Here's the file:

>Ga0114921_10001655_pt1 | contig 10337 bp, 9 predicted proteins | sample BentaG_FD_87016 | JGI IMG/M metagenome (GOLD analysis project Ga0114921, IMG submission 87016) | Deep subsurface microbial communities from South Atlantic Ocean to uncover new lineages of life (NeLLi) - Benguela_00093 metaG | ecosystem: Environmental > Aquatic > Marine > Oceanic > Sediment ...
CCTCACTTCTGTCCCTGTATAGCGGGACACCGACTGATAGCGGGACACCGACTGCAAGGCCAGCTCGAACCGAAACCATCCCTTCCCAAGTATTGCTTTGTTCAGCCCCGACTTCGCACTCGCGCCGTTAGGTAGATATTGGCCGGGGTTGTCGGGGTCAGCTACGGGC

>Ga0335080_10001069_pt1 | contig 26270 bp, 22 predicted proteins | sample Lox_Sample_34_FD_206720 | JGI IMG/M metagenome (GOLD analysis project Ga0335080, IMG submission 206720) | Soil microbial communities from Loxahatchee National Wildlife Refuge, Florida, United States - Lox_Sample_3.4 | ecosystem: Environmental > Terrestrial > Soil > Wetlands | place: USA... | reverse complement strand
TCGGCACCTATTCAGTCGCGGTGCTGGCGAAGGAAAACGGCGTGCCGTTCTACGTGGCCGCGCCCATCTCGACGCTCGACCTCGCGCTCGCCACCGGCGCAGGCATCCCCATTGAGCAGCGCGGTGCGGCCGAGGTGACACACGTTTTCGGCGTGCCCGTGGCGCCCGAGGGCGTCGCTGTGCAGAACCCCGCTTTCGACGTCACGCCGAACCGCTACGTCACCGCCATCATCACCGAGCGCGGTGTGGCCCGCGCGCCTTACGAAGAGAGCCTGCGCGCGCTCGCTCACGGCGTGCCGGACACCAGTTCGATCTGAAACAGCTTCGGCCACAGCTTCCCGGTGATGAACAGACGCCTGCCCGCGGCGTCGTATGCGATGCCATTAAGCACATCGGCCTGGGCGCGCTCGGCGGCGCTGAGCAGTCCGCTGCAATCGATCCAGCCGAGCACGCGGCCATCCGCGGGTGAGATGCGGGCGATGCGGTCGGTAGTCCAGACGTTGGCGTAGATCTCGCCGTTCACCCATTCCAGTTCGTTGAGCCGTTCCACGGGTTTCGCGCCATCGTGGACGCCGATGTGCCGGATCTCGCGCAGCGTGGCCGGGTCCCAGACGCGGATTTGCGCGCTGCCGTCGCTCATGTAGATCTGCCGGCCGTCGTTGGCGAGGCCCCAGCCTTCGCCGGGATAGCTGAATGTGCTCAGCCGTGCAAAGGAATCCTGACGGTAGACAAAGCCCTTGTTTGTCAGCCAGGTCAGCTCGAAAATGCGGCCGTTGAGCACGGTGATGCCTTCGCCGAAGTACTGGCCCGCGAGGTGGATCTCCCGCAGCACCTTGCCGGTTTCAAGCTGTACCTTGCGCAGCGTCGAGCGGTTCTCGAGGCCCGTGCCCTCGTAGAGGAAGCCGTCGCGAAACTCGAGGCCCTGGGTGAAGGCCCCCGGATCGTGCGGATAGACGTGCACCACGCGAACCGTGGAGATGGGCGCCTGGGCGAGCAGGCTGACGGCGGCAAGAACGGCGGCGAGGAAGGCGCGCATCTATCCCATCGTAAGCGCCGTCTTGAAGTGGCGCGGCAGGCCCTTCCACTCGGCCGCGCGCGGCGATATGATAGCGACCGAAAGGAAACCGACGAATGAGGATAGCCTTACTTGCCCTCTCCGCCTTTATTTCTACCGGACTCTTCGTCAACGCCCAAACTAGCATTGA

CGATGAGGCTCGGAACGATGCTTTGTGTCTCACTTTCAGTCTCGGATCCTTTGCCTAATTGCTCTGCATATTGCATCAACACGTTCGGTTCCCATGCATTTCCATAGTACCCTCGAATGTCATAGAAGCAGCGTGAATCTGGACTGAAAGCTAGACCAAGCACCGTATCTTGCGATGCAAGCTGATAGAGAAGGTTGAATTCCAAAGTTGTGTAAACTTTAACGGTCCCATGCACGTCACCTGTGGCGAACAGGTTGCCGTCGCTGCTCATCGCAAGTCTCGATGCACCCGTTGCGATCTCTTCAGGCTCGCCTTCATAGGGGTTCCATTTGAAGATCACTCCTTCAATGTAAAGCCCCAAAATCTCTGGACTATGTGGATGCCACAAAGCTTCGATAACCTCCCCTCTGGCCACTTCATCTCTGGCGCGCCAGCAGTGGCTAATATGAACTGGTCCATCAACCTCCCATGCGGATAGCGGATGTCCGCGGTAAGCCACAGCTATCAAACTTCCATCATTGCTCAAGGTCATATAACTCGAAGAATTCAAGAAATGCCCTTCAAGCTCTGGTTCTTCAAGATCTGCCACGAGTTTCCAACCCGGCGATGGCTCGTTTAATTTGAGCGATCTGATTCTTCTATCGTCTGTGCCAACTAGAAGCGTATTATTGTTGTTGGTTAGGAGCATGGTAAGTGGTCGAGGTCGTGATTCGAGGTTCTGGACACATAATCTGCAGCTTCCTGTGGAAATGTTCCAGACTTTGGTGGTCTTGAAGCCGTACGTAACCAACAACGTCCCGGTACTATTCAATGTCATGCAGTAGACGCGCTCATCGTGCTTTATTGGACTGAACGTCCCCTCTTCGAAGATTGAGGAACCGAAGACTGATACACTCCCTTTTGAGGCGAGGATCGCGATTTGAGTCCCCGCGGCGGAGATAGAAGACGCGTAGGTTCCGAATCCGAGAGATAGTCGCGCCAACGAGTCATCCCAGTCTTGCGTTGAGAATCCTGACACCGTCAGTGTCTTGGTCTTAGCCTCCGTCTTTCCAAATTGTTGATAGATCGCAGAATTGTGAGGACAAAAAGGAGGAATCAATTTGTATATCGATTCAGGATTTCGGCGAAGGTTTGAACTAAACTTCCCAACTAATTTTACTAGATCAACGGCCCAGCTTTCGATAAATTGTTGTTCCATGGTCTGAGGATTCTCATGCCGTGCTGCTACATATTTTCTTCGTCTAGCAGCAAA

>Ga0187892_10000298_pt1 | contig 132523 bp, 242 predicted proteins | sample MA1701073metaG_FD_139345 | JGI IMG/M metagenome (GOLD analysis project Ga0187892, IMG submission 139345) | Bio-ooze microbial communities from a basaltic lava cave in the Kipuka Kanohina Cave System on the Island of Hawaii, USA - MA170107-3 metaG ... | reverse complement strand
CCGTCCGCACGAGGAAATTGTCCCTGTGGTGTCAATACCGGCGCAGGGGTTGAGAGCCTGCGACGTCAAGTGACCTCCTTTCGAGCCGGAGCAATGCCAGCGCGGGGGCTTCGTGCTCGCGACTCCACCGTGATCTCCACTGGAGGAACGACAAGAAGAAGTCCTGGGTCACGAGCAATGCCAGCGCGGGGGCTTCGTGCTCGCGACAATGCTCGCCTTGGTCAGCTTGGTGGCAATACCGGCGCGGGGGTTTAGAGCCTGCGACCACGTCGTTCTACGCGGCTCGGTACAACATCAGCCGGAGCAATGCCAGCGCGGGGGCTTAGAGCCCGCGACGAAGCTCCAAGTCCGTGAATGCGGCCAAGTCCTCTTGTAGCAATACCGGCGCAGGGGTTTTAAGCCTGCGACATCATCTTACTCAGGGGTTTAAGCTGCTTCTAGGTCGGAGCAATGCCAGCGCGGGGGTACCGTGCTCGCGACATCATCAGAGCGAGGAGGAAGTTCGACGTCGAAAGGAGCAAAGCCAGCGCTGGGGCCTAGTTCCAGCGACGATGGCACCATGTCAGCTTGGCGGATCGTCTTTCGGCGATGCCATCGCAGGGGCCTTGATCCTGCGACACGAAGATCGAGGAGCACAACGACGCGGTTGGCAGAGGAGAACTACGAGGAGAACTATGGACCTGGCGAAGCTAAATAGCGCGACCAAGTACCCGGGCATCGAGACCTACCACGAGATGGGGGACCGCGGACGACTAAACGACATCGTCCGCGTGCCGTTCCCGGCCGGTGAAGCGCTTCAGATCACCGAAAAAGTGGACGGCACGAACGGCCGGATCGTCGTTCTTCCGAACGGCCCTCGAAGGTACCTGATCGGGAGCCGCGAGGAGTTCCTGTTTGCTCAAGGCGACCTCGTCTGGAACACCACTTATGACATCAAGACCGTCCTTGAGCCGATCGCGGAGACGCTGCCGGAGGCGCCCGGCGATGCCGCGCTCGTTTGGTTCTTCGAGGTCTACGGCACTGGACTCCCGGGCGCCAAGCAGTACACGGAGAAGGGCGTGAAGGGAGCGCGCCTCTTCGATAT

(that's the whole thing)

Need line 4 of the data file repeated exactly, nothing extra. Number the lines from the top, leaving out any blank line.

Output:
TCGGCACCTATTCAGTCGCGGTGCTGGCGAAGGAAAACGGCGTGCCGTTCTACGTGGCCGCGCCCATCTCGACGCTCGACCTCGCGCTCGCCACCGGCGCAGGCATCCCCATTGAGCAGCGCGGTGCGGCCGAGGTGACACACGTTTTCGGCGTGCCCGTGGCGCCCGAGGGCGTCGCTGTGCAGAACCCCGCTTTCGACGTCACGCCGAACCGCTACGTCACCGCCATCATCACCGAGCGCGGTGTGGCCCGCGCGCCTTACGAAGAGAGCCTGCGCGCGCTCGCTCACGGCGTGCCGGACACCAGTTCGATCTGAAACAGCTTCGGCCACAGCTTCCCGGTGATGAACAGACGCCTGCCCGCGGCGTCGTATGCGATGCCATTAAGCACATCGGCCTGGGCGCGCTCGGCGGCGCTGAGCAGTCCGCTGCAATCGATCCAGCCGAGCACGCGGCCATCCGCGGGTGAGATGCGGGCGATGCGGTCGGTAGTCCAGACGTTGGCGTAGATCTCGCCGTTCACCCATTCCAGTTCGTTGAGCCGTTCCACGGGTTTCGCGCCATCGTGGACGCCGATGTGCCGGATCTCGCGCAGCGTGGCCGGGTCCCAGACGCGGATTTGCGCGCTGCCGTCGCTCATGTAGATCTGCCGGCCGTCGTTGGCGAGGCCCCAGCCTTCGCCGGGATAGCTGAATGTGCTCAGCCGTGCAAAGGAATCCTGACGGTAGACAAAGCCCTTGTTTGTCAGCCAGGTCAGCTCGAAAATGCGGCCGTTGAGCACGGTGATGCCTTCGCCGAAGTACTGGCCCGCGAGGTGGATCTCCCGCAGCACCTTGCCGGTTTCAAGCTGTACCTTGCGCAGCGTCGAGCGGTTCTCGAGGCCCGTGCCCTCGTAGAGGAAGCCGTCGCGAAACTCGAGGCCCTGGGTGAAGGCCCCCGGATCGTGCGGATAGACGTGCACCACGCGAACCGTGGAGATGGGCGCCTGGGCGAGCAGGCTGACGGCGGCAAGAACGGCGGCGAGGAAGGCGCGCATCTATCCCATCGTAAGCGCCGTCTTGAAGTGGCGCGGCAGGCCCTTCCACTCGGCCGCGCGCGGCGATATGATAGCGACCGAAAGGAAACCGACGAATGAGGATAGCCTTACTTGCCCTCTCCGCCTTTATTTCTACCGGACTCTTCGTCAACGCCCAAACTAGCATTGA